We have seen Microsoft’s HoloLens find application in the Australian, Ukranian and Israeli military forces, and now the most powerful military in the world is also finding a use for Microsoft’s most advanced technology.
In recent US military exercises the 2nd Battalion, 6th Marines (2/6) –“The Spartans”– held a weeklong exercise called Spartan Emerging Technology and Innovation Week at Camp Lejeune, North Carolina. The event featured various training technologies–from quadcopters to augmented reality–developed with support from the Office of Naval Research (ONR) to accelerate the development of decision-making skills.
During Spartan Week, Marines used several ONR-sponsored technologies. These included the Interactive Tactical Decision Game (I-TDG) with an associated augmented-reality headset, the Augmented Immersive Team Trainer (AITT) and a quadcopter-based system for surveying and modeling terrain quickly.
I-TDG is a web technology-based application that allows Marines to plan missions and conduct “what if” tactical-decision games or simulation-based exercises. It supports maps and multimedia tools and links to ONR’s HoloLens augmented-reality headset (seen in use in the image above.)
AITT comprises a laptop, software and battery pack, and helmet-mounted display–and can support forward-observer training in live field environments. It employs augmented reality technology, which inserts virtual objects into a real environment, to create realistic tactical scenarios–including friendly and opposing ground vehicles, aircraft and battlefield effects such as explosions from mortar shells and artillery.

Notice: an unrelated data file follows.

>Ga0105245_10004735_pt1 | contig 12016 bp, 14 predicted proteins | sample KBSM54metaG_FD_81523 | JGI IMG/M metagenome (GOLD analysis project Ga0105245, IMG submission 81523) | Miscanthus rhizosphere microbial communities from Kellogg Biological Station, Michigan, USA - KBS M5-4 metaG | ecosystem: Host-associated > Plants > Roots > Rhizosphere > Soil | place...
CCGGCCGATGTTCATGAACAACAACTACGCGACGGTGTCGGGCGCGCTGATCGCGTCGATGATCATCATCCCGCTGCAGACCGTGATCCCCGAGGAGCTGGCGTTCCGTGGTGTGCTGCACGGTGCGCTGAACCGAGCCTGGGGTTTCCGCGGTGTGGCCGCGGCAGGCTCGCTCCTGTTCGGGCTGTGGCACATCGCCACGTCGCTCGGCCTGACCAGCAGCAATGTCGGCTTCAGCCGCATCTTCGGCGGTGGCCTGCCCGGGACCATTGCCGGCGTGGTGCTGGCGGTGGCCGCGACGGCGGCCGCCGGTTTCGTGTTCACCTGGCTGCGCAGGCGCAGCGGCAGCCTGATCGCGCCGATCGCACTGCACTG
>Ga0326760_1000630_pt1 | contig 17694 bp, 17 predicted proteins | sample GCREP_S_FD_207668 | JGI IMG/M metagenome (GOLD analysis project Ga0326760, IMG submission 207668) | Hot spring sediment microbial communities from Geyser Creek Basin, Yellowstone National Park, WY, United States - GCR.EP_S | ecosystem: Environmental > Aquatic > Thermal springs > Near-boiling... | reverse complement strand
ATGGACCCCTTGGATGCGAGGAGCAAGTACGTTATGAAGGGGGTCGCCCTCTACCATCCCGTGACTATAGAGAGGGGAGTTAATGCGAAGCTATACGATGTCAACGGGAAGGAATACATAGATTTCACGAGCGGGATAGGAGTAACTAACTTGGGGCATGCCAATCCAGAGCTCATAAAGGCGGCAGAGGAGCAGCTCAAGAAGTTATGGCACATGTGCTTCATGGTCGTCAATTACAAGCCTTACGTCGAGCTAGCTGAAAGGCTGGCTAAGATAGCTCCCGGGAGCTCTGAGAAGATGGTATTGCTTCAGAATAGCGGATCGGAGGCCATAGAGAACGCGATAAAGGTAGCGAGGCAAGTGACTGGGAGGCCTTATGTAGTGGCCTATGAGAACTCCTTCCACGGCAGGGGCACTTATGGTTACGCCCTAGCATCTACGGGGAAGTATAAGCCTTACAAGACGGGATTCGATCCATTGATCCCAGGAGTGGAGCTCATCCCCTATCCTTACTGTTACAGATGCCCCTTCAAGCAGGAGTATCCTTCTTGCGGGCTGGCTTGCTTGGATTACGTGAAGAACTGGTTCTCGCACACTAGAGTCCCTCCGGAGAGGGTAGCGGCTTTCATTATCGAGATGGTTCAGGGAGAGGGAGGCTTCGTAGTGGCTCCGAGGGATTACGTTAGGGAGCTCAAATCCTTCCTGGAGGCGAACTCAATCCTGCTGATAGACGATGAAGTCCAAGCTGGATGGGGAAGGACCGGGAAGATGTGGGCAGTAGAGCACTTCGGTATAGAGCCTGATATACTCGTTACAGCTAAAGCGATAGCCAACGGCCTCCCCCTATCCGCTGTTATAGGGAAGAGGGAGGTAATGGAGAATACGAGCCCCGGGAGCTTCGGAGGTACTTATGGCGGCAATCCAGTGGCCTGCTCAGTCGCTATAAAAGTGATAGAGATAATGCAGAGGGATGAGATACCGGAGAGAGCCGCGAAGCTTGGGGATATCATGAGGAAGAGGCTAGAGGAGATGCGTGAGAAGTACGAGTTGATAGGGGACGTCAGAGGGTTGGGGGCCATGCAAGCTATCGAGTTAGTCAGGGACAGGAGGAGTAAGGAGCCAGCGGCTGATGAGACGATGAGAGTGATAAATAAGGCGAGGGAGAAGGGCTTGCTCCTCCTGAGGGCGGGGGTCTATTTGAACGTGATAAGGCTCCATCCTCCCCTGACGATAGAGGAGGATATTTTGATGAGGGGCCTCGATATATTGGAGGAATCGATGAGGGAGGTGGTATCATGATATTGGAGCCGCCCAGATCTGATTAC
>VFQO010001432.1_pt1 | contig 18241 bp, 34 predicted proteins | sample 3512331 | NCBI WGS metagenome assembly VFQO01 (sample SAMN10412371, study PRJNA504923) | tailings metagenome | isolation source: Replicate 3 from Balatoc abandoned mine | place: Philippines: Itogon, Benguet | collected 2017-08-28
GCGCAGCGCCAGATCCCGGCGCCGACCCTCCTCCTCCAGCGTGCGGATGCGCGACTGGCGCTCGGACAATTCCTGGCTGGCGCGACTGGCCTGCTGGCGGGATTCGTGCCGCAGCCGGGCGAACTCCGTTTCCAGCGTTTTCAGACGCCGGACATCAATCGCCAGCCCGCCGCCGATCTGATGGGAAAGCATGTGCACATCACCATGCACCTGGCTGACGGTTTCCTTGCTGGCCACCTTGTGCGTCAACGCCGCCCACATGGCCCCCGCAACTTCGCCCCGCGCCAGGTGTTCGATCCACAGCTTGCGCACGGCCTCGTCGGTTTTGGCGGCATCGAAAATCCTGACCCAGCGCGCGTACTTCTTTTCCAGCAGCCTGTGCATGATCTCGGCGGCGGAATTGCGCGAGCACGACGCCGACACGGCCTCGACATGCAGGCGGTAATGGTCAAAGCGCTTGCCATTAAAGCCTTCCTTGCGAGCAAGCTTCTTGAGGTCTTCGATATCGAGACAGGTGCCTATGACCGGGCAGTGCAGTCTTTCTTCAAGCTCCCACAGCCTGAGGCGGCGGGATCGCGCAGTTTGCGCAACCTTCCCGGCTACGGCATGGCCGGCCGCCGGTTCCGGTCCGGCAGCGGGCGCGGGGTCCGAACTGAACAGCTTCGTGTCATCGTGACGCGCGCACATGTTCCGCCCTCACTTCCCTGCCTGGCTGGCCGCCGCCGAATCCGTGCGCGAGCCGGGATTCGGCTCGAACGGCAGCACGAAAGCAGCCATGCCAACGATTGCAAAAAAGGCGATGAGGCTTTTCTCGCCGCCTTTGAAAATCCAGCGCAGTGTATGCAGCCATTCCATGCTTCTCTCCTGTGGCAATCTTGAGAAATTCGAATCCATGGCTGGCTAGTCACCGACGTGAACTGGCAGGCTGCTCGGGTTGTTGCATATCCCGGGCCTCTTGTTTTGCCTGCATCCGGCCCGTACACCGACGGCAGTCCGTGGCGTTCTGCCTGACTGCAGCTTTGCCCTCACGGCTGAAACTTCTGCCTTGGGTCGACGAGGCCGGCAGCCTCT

To rapidly develop terrain models to support these technologies, Marines were trained to operate a prototype, quadcopter-based terrain-mapping system. Two Camp Lejeune training sites were flown over and mapped out, and the resulting imagery was used to build terrain models for the training systems.
“Small-unit leaders are tasked with making big mission decisions in an extremely short time window,” said Natalie Steinhauser, a senior research psychologist at Naval Air Warfare Center Training Systems Division in Orlando, Florida, who took part in Spartan Week. “These decisions not only impact the success or failure of a mission, they affect life and death. With technologies like I-TDG, Marines can perform simulated missions in a safe classroom environment, carry out multiple missions and even use I-TDG as an after-action review tool.”
Marines involved found the exercise helpful, saying:
“For me, the best part of I-TDG was recreating simulated battles we conducted during past field exercises and using the system as a debrief on what we did wrong and how we could be better,” said Lt. Andrew Veal. “Like athletes watching game film, you really experienced that ‘a-ha’ moment.”
Microsoft’s HoloLens is also being used off the battlefield, with military researchers using it to virtually explore simulations and gain new understanding of how blast injuries affect soldiers. The technology was recently demonstrated to RDECOM Commander Maj. Gen. Cedric T. Wins along with other advanced technologies which may make for more effective fighters.
See that event in the video below.